If you can settle the habit, you can try to increase the level of complexity. For example, if you wanted to walk half an hour a day, now you can try to make it an hour or even do part of that time running.

It is very important that the habits to follow are defined in a very concrete way. It is not the same to say that you are going to walk for half an hour every day after eating than to tell yourself that you are going to walk.

In the second case, it is more likely to fall into self-deception, saying that by moving around the house, it already counts how to walk or, since you have already done the errands you had to do, you could say that you have exercised .

2. Define a plan and stop making excuses

Whenever you try to introduce a new habit in life, there is a constant fight against laziness and a return to the old routine.

It is common for you to tell yourself that you do not have enough time, that you do not have the material you play, that you have other obligations, etc.

The worst enemy to getting a dream is not obligations or lack of time. The worst enemy is yourself.

To put an end to these excuses, the best thing to do is to identify them and prepare in advance everything to avoid them.

Are there other obligations to do? Well, it’s time to do them before. Don’t we have the necessary material? Surely there is something at home or, if not, it is bought and ready.

Dreams are not going to come true by themselves, you have to put the will and effort to achieve them.

3. Schedule reminders

It does not make much sense to become aware that a new habit is going to be followed if later, in practice, you forget that it had to be done.

Thanks to technological advancement, mobile phones, in addition to being those devices to watch videos of kittens, have multiple functions, including being able to program personalized alarms, with a text message that reminds you what to do and when.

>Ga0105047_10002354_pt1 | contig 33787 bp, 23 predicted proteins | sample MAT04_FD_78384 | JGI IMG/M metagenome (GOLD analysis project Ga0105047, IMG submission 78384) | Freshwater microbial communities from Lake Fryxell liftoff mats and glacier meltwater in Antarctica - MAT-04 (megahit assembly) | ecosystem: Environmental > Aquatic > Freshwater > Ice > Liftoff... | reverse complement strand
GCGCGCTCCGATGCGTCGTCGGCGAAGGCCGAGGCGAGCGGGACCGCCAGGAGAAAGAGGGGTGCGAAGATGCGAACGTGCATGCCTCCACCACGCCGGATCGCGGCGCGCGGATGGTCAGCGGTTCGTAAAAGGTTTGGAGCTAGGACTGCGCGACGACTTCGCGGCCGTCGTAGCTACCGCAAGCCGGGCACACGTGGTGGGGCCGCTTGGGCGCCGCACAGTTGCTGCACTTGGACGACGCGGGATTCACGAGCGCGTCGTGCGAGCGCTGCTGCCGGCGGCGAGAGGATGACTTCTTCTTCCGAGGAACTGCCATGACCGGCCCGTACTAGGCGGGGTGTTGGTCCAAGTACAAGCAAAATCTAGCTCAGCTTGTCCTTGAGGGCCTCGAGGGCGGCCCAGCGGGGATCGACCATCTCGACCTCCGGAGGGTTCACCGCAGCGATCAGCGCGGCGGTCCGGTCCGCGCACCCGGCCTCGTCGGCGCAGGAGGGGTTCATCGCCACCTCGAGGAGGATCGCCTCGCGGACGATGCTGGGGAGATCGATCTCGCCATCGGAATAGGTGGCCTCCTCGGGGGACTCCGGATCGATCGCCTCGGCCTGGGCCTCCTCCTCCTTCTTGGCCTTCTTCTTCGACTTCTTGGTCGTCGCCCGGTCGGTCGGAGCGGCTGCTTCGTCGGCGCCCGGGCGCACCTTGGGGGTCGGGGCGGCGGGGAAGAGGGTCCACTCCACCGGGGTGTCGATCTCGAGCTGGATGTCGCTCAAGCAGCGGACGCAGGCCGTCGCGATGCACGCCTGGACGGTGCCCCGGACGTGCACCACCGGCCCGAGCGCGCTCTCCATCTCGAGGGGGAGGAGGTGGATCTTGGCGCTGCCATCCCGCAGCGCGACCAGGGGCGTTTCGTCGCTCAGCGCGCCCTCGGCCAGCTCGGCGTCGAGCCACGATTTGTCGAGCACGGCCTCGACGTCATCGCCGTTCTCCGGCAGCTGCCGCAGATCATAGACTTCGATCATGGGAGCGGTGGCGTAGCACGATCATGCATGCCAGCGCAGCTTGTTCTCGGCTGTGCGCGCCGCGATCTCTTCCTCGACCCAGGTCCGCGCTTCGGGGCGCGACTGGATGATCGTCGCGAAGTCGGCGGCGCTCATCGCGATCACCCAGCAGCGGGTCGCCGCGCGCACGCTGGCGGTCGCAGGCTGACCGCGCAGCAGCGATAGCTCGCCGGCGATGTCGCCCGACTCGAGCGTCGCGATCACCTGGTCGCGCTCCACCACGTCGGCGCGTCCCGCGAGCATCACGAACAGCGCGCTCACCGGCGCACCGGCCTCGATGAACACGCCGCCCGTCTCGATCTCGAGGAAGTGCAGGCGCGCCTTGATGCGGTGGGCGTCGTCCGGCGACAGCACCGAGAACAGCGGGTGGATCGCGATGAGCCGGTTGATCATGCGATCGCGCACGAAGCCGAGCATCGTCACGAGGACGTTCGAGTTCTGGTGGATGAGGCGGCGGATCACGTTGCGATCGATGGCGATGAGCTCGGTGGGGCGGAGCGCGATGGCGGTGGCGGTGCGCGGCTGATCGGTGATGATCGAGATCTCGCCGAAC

In addition, another option, a little more analogical, is to leave notes in strategic places in the house, such as the bathroom mirror, the refrigerator door or the TV screen where the things you have are written down. what to do.

Following this strategy, the excuse that what had to be done has been forgotten is no longer valid.

4. Monitor progress

From time to time, it is convenient to see how progress is taking place.

It is very important to check if progress has been made, and the best way to see it is by writing down in a notebook or on your mobile the days in which the habit to be carried out has and has not been fulfilled.

If it has been the case that there has been a day in which what had to be done has not been done, it is very important to point out the reason for it.

In this way, not only will it be known how often the habit is being made and to what degree the objective is being achieved, it will also be possible to detect possible obstacles that have arisen during the process.

5. Celebrate what has been achieved

In the same way that it is very important to see to what extent the proposed is being achieved, it is also very important to celebrate it.

Even if you have failed the odd day, it is possible to celebrate what you have achieved at the end of the week or month, allowing yourself some respite or whim.

However, the rewards must be consistent and must also be very timely.

It wouldn’t make much sense to celebrate having gone a whole week without eating industrial pastries by stuffing a whole cake between the chest and back on the weekend.

Nor does it make sense to celebrate that you have not smoked today by lighting a cigarette the next morning.

Bibliographic references:

  • Duhigg, Charles (2014). The Power of Habit: Why We Do What We Do in Life and Business
  • Graybie, AM and Smith, KS (2014). Psychobiology of habits. Research and Science, 455, 16-21.
  • Lally, P., van Jaarsveld, C. Potts, H. and Wardle, J. (2009) How are habits formed: Modeling habit formation in the real world. European Journal of Social Psychology, 40 (6), 998-1009.